Almost every college professor has at least one teaching assistant, but sometimes a professor has a TA who’s also an undergraduate student. These people usually just grade papers and maybe hold some office hours to answer students’ questions. However, the experience is worth more than its value on a resume. A good TA will come out of the semester with some nuggets of wisdom to drop on his or her fellow classmates. As one of these undergraduate TAs (from my university’s economics department), I’m here today to educate you on how to educate yourself.
Go to class
I know, this one seems super obvious. However, I can’t tell you how many times I’ve seen students struggle through homework assignments, misunderstand the purpose of a project, and earn dismal grades on exams. Then, when I look at their scores in the grade book, the root problem becomes abundantly clear – they’re not going to class. If attendance is part of your final grade in a class (even if it’s just as extra credit), you should go. It’s free points just for sitting in a room. You don’t even have to pay attention. As long as you’re not too obvious about it, you can still get attendance credit if you spend the entire lecture on Facebook or Pinterest. Plus, while you are in class, there’s a chance you might just learn something or hear your professor talk about what’s going to be on an exam. It definitely can’t hurt. Besides, with how much tuition costs, can you really afford to skip class?
Do your homework in a timely manner
Again, this one is kind of obvious, but if your online homework is due at midnight, emailing your TA at 11:50 to ask for help is a little less than responsible. Besides, even if your TA is awake (and I’m usually not at 11:50pm), you’re placing him or her on a time crunch to answer your question and send you a response before the homework deadline. That’s kind of inconsiderate. Instead, start your homework with enough time to mess up, learn the material, and ask questions. It’s much less stressful and you’re more likely to get help if you need any.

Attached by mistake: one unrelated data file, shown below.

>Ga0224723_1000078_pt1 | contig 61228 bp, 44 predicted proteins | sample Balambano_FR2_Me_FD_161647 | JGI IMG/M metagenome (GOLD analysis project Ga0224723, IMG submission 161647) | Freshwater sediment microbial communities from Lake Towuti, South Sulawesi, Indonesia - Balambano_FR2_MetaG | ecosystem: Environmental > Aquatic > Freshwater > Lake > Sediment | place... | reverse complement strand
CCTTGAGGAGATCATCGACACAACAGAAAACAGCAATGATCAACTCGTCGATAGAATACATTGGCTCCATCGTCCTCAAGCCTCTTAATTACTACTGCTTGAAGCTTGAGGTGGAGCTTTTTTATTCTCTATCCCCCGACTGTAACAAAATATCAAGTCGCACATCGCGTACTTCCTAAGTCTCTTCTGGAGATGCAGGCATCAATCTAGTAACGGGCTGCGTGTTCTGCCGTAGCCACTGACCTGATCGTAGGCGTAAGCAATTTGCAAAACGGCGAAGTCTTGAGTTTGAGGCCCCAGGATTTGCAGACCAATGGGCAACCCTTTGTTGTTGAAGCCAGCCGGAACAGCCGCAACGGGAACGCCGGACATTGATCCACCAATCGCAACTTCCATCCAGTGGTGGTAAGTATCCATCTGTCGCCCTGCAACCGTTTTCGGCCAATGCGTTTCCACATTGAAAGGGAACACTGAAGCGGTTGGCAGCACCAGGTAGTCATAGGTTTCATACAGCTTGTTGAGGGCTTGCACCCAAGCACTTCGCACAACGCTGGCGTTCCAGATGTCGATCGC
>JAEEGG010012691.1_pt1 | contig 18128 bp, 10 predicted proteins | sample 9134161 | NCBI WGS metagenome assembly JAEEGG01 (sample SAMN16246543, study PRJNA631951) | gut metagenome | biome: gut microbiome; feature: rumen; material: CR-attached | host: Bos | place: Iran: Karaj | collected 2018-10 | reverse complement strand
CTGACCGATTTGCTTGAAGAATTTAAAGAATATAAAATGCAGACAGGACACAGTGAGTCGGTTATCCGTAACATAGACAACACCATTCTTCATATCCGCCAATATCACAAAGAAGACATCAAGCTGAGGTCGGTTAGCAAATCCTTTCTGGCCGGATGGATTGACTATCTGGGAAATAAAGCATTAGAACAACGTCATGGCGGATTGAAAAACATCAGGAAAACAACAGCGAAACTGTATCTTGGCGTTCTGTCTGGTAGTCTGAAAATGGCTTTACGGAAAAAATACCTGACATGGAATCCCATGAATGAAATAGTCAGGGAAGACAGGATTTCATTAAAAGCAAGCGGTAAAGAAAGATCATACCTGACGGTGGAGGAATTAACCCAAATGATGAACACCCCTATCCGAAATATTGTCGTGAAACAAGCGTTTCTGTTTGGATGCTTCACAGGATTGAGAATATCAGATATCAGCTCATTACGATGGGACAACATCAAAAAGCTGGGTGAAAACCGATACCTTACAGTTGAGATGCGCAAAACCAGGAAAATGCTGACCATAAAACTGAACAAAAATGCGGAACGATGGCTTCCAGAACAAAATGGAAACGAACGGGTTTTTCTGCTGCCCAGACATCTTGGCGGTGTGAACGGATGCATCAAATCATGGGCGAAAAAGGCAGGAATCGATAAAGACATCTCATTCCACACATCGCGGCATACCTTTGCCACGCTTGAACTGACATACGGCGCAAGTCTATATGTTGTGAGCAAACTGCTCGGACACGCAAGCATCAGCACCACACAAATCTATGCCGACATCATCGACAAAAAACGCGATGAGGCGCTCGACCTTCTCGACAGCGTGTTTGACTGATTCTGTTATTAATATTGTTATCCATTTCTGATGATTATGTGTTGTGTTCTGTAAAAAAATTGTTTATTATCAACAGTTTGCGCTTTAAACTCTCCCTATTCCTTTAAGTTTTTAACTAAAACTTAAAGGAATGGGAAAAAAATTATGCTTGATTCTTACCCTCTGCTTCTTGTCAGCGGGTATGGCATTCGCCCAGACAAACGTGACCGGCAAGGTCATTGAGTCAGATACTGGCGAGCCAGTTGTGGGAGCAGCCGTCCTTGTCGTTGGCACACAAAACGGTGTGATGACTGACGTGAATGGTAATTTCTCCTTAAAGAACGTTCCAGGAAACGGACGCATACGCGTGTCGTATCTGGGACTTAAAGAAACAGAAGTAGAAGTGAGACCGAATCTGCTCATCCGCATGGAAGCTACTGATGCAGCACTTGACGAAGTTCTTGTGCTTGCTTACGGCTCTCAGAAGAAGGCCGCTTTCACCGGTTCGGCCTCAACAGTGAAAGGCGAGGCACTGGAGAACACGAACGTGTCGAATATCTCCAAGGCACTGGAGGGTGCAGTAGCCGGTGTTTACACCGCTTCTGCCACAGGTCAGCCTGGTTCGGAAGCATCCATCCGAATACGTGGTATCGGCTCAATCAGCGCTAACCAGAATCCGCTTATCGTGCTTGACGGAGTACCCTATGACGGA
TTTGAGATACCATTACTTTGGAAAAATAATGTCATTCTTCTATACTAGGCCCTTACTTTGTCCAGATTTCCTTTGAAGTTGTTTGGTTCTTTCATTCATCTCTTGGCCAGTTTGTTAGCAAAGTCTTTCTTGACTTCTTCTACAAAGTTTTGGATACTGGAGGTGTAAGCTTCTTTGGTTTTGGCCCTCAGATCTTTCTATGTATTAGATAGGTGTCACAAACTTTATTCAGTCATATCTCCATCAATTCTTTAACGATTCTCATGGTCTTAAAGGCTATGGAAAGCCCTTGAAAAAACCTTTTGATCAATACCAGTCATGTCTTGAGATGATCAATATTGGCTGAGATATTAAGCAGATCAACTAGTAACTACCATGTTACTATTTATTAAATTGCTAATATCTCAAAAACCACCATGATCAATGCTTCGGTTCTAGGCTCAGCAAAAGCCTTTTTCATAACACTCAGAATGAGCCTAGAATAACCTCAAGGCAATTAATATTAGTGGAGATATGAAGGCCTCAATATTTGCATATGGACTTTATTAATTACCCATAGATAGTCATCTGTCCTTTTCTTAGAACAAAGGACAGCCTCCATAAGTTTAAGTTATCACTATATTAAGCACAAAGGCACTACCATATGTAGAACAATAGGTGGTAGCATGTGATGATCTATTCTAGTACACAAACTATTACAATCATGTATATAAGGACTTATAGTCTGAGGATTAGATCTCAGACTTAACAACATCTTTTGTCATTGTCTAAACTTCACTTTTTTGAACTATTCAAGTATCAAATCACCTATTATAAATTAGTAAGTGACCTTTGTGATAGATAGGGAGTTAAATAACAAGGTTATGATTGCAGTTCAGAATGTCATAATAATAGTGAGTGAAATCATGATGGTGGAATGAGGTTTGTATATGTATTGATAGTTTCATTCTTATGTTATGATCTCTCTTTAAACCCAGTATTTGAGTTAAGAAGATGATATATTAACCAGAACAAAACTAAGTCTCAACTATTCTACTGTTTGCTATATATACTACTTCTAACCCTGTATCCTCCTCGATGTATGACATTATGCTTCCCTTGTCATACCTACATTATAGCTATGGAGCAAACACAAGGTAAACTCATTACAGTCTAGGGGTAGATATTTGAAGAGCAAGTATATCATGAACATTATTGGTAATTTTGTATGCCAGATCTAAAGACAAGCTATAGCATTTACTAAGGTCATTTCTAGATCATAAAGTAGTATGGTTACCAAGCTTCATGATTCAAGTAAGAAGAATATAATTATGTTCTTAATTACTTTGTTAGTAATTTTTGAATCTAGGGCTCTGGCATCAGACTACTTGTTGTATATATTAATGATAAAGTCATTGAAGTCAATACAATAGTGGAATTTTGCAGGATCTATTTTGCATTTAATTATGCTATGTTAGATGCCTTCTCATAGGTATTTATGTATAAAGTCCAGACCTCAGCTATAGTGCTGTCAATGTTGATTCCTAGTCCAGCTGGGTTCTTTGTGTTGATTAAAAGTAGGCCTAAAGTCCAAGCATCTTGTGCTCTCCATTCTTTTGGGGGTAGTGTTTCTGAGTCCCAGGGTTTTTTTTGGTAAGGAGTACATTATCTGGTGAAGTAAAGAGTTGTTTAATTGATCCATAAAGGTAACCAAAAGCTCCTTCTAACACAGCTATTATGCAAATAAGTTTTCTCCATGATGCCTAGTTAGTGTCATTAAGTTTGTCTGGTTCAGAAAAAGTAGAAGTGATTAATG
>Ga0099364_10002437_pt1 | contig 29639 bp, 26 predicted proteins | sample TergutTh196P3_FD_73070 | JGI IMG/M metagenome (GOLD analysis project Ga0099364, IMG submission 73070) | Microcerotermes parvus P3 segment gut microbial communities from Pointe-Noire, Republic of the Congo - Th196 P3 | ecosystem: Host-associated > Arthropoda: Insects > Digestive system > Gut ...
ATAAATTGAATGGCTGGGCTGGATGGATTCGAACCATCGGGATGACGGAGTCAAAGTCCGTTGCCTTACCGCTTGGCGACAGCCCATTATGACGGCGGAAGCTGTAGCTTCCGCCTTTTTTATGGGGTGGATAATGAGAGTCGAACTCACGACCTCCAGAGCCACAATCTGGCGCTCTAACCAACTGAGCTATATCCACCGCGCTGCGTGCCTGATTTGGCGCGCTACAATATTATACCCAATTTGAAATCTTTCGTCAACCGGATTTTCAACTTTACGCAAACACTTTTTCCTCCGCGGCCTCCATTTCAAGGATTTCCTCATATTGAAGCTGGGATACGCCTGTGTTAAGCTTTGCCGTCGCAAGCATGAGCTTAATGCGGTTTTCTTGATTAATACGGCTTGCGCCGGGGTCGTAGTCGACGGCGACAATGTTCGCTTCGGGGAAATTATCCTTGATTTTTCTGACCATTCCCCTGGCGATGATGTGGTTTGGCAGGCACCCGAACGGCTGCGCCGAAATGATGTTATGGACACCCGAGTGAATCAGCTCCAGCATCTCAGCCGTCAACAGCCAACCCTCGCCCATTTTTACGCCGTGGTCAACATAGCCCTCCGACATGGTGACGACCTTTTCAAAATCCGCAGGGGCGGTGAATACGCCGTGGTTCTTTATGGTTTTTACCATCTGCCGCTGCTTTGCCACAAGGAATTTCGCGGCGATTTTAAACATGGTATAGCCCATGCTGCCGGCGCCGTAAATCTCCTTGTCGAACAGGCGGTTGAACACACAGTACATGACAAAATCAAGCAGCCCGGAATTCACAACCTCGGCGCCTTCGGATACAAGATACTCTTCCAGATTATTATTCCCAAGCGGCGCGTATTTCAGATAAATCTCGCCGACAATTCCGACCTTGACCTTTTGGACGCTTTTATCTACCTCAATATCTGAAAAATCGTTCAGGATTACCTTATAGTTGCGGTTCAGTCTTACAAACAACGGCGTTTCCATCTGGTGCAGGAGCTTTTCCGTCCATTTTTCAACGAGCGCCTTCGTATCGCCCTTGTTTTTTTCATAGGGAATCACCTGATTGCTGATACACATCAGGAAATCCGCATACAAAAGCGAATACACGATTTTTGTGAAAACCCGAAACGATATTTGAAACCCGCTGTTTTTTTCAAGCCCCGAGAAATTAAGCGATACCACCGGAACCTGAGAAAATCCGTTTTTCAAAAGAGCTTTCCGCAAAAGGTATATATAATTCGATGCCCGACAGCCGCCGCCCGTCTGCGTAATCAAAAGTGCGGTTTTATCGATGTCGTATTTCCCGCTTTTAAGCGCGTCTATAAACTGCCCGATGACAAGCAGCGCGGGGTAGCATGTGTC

Go to your TA’s office hours
If your TA does hold regularly-scheduled office hours, be sure to drop by for a visit if you’re struggling with a homework assignment or a project. However, when you do visit office hours, remember that your professor and your TA are two different people. Don’t redirect your anger for the class or the professor towards your TA. Undergraduate TAs had to take the class to get to their current position, so odds are if there’s something that frustrates you, it probably frustrated them too. Be polite, be considerate, and remember that they were in your shoes once too.
Try reading the book
Bear with me on this one. You don’t have to sit down and read every word in the chapter, but maybe skim the key points and anything that’s highlighted or bold. I recently had a professor describe reading the book before a lecture as “fishing with dynamite.” It really is an effective method of keeping up to speed in a class, especially ones that are on subjects your struggle with. Plus, your professor might pull material from the lectures and the textbook for an exam, in which case reading the book throughout the semester would save you shattering amounts of study time when midterms and finals come around.
I know these tips seemed obvious and pretty short of ground-breaking. But, let’s be honest, they’re all things we know we should be doing anyways. College matters, so let’s make sure we’re actually doing our best in a class before we write the professor off as mean or call a TA useless. But above all, TAs are here to help, so if you do have any questions, don’t hesitate to ask.
Did you find this helpful? Are you let down that I just told you everything you already knew you should do? Do I sound like your mom? Let me know in the comments!